Exploring Linux - Part 21
by Alan German
use Linux most of the time, when it comes to full-system
backups, I have resorted to dual-booting into Windows and
using the free edition of Macrium Reflect (http://opcug.ca/public/Reviews/
MacriumReflectFree.htm). Under Linux, I have so far
restricted my backups to either file and folder
synchronization using FreeFileSync (http://opcug.ca/public/Reviews/linux_part18.htm), or real-time backup of my data
partition using inosync (http://opcug.ca/public/Reviews/linux_part16.htm). Now, it's time to move on and
find a more comprehensive Linux solution for file,
folder, and disk partition backups.
One program that I have tried in the distant past is
partimage (http://www.partimage.org/Main_Page). A brief return to this software
reminded me that it sports a quasi-graphical interface
(much like old DOS programs), needs to be run as root,
and requires partitions to be unmounted for processing.
The simplest way around all of these issues is to run the
program using a bash script file.
My solution was to incorporate commands to unmount my
data partition (sudo umount /dev/sda2), run partimage,
and then remount the data drive (sudo mount
/media/DataDisk/) to make this once again available for
use. The command to run partimage to make the backup on
my external USB drive (/media/MYBOOK1) takes the form:
sudo partimage -z1 -o -d -b -B=alan save
The switches used for partimage are mostly
straightforward: -z1=use Gzip compression, -o=overwrite
any existing image file, -d=no description, and -b=run in
batch mode (GUI doesn't wait for input). The -B switch is
a little strange. There has to be a -B=value, but
partimage doesn't seem to care what value is
used. I opted to use -B=alan which worked just fine.
The other potential problems with partimage are that it
has no support for the ext4 file system and there is no
64-bit version of the software. A possible workaround for
both these issues is a relatively new program named
fsarchiver (http://www.fsarchiver.org) for file system
archiver. However, a possible downside to fsarchiver is
that, while it also supports NTFS, it has no support for
FAT disk volumes.
This program is a bit similar to partimage (although it
currently only sports a command line and no GUI) and at
least one web posting suggests that the two pieces of
software may come from the same programmer. Fsarchiver
uses a slightly different command line format than
partimage. It's still best to work with unmounted
volumes, but I was easily able to get my bash script file
to work by modifying the main command to:
sudo fsarchiver -o -v savefs
The -o switch is to overwrite any existing backup file,
while the -v switch provides verbose output and displays
the progress for individual files while the backup
process is running.
Fsarchiver provides support for multiple file system
backups in a single file system archive (.fsa) file.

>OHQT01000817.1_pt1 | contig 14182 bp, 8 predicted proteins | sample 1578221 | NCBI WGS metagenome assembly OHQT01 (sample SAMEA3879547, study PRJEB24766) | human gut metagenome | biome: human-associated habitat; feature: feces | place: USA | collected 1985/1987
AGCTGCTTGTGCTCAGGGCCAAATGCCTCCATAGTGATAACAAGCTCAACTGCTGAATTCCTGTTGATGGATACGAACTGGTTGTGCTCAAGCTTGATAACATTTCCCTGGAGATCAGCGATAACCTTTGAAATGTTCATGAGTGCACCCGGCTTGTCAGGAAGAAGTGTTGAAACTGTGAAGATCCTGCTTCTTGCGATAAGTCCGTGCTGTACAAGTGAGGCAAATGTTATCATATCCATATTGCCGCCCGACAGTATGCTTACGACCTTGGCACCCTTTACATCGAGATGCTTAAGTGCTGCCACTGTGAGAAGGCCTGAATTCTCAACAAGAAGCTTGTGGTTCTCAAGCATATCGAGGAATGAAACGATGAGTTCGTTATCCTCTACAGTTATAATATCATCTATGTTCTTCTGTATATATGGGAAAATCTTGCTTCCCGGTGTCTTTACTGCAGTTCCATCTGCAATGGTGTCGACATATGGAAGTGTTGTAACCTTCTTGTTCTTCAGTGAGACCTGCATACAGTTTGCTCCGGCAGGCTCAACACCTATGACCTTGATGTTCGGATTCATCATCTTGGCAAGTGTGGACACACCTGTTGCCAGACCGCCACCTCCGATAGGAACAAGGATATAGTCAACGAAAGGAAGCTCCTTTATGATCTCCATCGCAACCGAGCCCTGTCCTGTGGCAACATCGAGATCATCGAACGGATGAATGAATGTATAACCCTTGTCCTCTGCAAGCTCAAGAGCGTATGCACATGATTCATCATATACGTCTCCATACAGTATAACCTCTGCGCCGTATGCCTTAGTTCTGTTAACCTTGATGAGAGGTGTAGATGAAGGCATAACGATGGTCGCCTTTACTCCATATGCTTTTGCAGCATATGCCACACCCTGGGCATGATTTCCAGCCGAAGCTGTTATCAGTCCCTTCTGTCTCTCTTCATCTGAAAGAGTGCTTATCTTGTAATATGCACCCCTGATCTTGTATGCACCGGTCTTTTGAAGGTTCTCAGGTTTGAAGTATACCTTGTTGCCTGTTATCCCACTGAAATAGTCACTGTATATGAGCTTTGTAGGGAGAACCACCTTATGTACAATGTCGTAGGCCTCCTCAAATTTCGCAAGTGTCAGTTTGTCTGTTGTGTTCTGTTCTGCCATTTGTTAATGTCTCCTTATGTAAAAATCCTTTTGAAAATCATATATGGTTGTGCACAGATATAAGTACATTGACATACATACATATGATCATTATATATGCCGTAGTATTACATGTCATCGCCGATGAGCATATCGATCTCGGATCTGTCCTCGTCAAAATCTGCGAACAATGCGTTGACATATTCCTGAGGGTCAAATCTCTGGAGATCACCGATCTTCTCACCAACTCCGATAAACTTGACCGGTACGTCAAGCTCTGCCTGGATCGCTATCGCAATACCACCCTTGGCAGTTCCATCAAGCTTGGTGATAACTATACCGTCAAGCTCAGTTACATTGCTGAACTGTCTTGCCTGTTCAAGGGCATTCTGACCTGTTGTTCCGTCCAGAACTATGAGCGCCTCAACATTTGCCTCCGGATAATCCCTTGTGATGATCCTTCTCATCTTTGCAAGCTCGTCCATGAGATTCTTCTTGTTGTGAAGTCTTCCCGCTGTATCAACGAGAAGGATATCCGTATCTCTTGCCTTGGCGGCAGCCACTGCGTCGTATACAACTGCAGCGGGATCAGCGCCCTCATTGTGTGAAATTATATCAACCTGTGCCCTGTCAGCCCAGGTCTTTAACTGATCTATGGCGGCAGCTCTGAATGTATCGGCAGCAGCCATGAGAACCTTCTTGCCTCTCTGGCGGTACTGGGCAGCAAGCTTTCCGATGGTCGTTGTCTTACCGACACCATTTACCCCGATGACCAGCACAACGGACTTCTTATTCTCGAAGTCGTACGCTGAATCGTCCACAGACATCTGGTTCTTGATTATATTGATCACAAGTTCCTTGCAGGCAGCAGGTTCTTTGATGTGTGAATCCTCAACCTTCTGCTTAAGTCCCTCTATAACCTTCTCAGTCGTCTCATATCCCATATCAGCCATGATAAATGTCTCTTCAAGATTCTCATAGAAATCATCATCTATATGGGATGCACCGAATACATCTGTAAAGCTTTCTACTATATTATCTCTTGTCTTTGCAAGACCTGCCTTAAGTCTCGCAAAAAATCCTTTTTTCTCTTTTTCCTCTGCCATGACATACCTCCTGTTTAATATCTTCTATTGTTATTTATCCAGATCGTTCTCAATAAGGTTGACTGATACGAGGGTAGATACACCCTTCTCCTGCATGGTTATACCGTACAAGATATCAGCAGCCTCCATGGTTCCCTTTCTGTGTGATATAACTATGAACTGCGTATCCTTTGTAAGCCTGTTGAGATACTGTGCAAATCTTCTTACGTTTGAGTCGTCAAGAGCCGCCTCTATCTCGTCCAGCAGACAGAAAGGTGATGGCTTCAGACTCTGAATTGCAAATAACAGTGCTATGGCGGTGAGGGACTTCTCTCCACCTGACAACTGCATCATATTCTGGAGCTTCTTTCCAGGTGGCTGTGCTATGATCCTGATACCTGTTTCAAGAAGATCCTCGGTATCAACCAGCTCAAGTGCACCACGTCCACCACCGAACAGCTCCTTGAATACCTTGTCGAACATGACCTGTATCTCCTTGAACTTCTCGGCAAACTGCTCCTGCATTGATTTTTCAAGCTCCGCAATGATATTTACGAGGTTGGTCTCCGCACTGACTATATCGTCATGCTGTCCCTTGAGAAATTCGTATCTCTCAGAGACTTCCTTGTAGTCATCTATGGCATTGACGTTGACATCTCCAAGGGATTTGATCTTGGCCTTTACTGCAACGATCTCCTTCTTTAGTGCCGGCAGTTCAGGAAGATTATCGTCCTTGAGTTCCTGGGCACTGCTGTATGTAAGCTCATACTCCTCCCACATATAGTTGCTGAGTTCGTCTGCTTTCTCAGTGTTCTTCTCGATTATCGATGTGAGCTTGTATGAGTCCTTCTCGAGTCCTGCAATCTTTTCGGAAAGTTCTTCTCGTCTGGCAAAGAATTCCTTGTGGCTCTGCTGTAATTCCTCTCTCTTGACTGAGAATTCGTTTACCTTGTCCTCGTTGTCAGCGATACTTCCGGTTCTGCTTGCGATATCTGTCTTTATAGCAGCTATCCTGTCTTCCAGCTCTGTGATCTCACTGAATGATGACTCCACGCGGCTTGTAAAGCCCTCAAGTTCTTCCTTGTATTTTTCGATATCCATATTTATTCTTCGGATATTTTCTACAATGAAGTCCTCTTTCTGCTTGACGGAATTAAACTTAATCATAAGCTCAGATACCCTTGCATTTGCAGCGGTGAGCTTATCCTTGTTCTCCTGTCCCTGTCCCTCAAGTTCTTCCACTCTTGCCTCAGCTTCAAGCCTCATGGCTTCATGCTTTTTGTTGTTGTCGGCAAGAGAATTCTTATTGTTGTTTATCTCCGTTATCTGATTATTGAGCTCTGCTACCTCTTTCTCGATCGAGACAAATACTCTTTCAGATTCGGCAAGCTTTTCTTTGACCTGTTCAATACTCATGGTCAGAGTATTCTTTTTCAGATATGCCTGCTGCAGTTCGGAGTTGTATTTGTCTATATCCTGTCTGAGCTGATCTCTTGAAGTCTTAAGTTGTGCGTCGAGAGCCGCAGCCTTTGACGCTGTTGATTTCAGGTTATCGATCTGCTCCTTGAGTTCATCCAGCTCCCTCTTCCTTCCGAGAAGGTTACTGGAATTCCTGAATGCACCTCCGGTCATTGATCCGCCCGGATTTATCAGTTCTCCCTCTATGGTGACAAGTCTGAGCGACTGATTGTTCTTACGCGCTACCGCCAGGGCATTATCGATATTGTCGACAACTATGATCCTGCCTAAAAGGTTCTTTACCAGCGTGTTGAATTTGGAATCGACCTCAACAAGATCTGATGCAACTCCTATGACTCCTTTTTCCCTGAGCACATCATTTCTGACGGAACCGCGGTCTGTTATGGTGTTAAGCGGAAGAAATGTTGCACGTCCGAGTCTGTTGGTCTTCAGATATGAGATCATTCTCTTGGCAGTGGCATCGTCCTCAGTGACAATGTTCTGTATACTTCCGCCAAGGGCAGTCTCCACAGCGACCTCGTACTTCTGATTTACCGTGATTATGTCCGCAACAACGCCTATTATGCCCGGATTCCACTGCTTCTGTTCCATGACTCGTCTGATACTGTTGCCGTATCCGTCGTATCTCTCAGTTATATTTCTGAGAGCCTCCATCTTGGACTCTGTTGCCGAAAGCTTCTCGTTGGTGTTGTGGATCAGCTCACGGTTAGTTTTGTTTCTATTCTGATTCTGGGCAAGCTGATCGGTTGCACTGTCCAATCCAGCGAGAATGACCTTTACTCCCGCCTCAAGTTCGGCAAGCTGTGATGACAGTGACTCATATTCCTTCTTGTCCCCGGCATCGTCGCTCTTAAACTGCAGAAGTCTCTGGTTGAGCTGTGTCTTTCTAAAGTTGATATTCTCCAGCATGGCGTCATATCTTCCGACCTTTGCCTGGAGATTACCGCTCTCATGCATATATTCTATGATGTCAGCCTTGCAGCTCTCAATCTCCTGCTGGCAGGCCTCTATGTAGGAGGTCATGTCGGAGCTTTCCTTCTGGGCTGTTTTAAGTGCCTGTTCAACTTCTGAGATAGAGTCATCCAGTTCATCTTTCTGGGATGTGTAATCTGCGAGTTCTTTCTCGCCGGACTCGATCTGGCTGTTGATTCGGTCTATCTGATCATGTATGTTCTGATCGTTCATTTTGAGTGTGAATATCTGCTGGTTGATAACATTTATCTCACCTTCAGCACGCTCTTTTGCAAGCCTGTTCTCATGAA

While perhaps an interesting idea for some, for me this
has the disadvantage that it is even more difficult to
retrieve individual files or folders from the backup. So,
onto yet another possible backup solution...
The current release of Ubuntu Linux (Oneiric Ocelot) has
the Déjà Dup (https://launchpad.net/deja-dup) backup utility built into the
distro. If you are a fan of minimal graphical user
interfaces, then you have arrived at the right place!
Launching Déjà Dup produces a small window with two
large buttons Backup and Restore so, it's
not too difficult to figure out how the program works.
Setting the program's preferences
to indicate the backup location, and the files and
folders to be included in the backup process, is a
straightforward process. The dialogue box has a number of
other options, such as the ability to add a list of
exceptions for files or folders that are not to be
included in the backup, file encryption, backup on a
regular schedule (e.g. daily), and setting the time
period for which backups should be retained (which
Déjà Dup is actually a graphical front end to a program
named duplicity, and it's the latter utility that creates
the backup, essentially as a series of Gzip files.
Initially, duplicity makes a complete backup of the
source files. Subsequent backups are made as a series of
incremental backups such that only the changes in the
source files are copied to the target directory.
The backup series is stored chronologically in a
bewildering series of volumes, manifests, and signature
files in the target directory. Fortunately, these are
effectively transparent to the user. Pressing the Restore
button returns a Restore from When? dialogue
box, with the individual backups in the series being
displayed in a simple list.
Running the program to create or restore an entire backup
is as simple as pressing a button. The only real downside
is that recovering a single file from the backup set is
not a straightforward exercise. There is no option for
this built into the program, and finding a given file
among the many Gzip files is probably more trouble than
Several backup packages available for Linux are based on
the rsync file synchronization utility. This program
creates backups by simply copying files, which makes
restoring a single file or folder very easy. Some time
ago, I played around with rsync (http://opcug.ca/public/Reviews/
but found the use of the command line tedious. While one
can use a bash script file to make the backup process
more efficient, it's even simpler to use a purpose-built
backup program that essentially adds a graphical front
end to the package. Next time, we will review some
packages that use this technique.
Originally published: March, 2012
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The opinions expressed in these reviews
do not necessarily represent the views of the
Ottawa PC Users' Group or its members.